Former Atlantan Arie Pelta has been named the head of medicine for the Beit Shemesh region of United Hatzalah.

Former Atlantan Arie Pelta, shown in trauma training, is United Hatzalah’s new head of medicine for the Beit Shemesh region.

Pelta, a surgeon and reservist in the Israel Defense Forces, is going through combat medical officer training but took time from his reserve duty to speak about the recent appointment.

“It’s ironic that I am talking about this appointment now,” Pelta said. “The irony lies in the similarities between what I am learning in training here in the IDF and what I need to do for United Hatzalah at home. The most important thing is to know how to properly manage one’s team in the field during a whole range of emergencies, the most complex of which is a mass-casualty incident or MCI. There, the highest-ranking medical responder needs to take charge of all the medical responders in the field and give them precise instructions on how to triage and treat patients. Essentially, I have to be the person who tells everyone else what to do.”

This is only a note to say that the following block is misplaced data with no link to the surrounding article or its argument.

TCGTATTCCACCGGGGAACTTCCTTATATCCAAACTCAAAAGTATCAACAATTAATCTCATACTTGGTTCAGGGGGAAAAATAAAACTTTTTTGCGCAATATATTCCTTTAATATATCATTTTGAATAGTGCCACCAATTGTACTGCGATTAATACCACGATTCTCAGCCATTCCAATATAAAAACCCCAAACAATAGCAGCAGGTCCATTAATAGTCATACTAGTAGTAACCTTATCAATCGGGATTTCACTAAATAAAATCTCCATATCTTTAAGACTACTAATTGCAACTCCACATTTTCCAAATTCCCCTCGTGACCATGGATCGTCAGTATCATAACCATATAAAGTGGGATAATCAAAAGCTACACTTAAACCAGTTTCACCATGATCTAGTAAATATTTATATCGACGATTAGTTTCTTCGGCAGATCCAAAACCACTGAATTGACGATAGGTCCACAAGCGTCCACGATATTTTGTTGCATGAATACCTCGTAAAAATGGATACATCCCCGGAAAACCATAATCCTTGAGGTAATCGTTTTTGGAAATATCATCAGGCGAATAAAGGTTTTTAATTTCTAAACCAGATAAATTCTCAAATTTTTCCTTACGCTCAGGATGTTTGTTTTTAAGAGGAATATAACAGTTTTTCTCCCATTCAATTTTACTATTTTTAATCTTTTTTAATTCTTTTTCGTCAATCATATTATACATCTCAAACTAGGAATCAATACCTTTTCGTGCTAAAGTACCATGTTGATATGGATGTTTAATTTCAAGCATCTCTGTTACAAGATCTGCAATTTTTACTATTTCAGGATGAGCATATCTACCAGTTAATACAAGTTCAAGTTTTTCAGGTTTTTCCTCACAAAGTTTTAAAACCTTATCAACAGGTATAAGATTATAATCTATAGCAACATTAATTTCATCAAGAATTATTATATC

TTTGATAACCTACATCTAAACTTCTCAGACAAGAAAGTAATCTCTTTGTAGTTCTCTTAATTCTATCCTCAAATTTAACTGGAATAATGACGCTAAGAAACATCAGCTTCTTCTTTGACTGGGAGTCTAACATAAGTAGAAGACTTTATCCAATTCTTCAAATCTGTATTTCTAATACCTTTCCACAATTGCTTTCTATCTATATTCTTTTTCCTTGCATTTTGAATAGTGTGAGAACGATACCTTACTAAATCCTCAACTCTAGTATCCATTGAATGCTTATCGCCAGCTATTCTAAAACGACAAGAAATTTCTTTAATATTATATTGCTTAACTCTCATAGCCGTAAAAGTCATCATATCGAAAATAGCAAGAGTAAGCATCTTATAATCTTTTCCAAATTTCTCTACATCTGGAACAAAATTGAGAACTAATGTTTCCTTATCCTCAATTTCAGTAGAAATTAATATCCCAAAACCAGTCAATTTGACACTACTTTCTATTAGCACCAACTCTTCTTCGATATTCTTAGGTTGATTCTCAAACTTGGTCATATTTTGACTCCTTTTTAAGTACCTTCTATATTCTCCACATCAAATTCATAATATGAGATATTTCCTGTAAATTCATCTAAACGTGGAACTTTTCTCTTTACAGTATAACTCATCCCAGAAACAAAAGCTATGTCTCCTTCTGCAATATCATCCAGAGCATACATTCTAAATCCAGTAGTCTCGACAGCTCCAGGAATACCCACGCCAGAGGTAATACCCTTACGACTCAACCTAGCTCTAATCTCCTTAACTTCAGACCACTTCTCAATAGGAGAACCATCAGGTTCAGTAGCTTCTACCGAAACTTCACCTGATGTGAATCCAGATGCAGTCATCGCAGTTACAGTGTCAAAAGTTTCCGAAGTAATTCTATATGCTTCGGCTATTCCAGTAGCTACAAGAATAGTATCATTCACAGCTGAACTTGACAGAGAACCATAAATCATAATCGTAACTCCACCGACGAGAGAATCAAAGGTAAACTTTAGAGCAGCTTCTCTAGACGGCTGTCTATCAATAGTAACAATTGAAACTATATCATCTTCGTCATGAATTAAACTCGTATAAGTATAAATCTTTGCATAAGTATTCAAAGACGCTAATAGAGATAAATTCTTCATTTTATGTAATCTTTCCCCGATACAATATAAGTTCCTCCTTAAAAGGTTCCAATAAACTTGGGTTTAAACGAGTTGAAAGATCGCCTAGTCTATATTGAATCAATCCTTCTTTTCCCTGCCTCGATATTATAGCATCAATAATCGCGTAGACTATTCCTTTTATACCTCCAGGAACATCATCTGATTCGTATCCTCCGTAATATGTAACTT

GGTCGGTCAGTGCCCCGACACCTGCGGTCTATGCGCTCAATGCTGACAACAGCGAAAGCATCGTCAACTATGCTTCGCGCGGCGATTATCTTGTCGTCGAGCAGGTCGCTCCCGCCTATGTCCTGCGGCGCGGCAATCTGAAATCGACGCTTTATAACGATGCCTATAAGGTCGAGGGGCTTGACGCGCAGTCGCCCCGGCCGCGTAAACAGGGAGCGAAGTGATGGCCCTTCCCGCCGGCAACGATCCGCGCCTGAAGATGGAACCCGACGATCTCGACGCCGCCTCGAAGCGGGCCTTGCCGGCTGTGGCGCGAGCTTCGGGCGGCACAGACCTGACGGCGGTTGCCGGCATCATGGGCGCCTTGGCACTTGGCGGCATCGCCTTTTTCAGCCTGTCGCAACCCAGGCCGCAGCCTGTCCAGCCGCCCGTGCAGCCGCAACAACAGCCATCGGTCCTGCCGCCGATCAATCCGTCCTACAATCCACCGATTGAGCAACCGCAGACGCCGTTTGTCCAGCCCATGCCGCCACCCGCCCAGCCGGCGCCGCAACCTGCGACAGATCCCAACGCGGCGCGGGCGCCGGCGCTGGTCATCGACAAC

The responsibility that falls on Pelta with this new position is not lightly managed.

The logistics for Pelta’s new position can be overwhelming for anyone untrained in managing a disaster such as a terror attack or large car crash.

“A lot of times in EMS work in the field, a lot of EMTs, paramedics and other volunteers arrive. While they each know how to treat a patient, many times it is difficult to ascertain who to treat first and how to make that distinction,” Pelta said. “The triage decisions, as well as making sure that all of the patients in the field have been attended to, necessitate split-second decisions that save lives time and time again.”

Pelta said the training from United Hatzalah and the IDF complement each other.

He recently trained six United Hatzalah volunteers in Beit Shemesh as a cohesive unit so that when they arrive at a trauma scene, each one finds the proper place among the responders and knows exactly what each team member is doing.

“The whole idea is figuring out a way to improve the quality of the training that we receive in order to be able to provide the highest level of care for the patients with the fastest response time possible” Pelta said. “The time it takes responders to figure out where they are needed during an MCI or any other emergency is time that the patient is not receiving care.”

Before making aliyah, Pelta led the colorectal division at Atlanta Medical Center and was a professor of surgery at the Medical College of Georgia. He now works out of Kaplan Medical Center in Rehovot and has a private clinic in the Assuta Medical Center in Tel Aviv and private offices in Jerusalem and Beit Shemesh.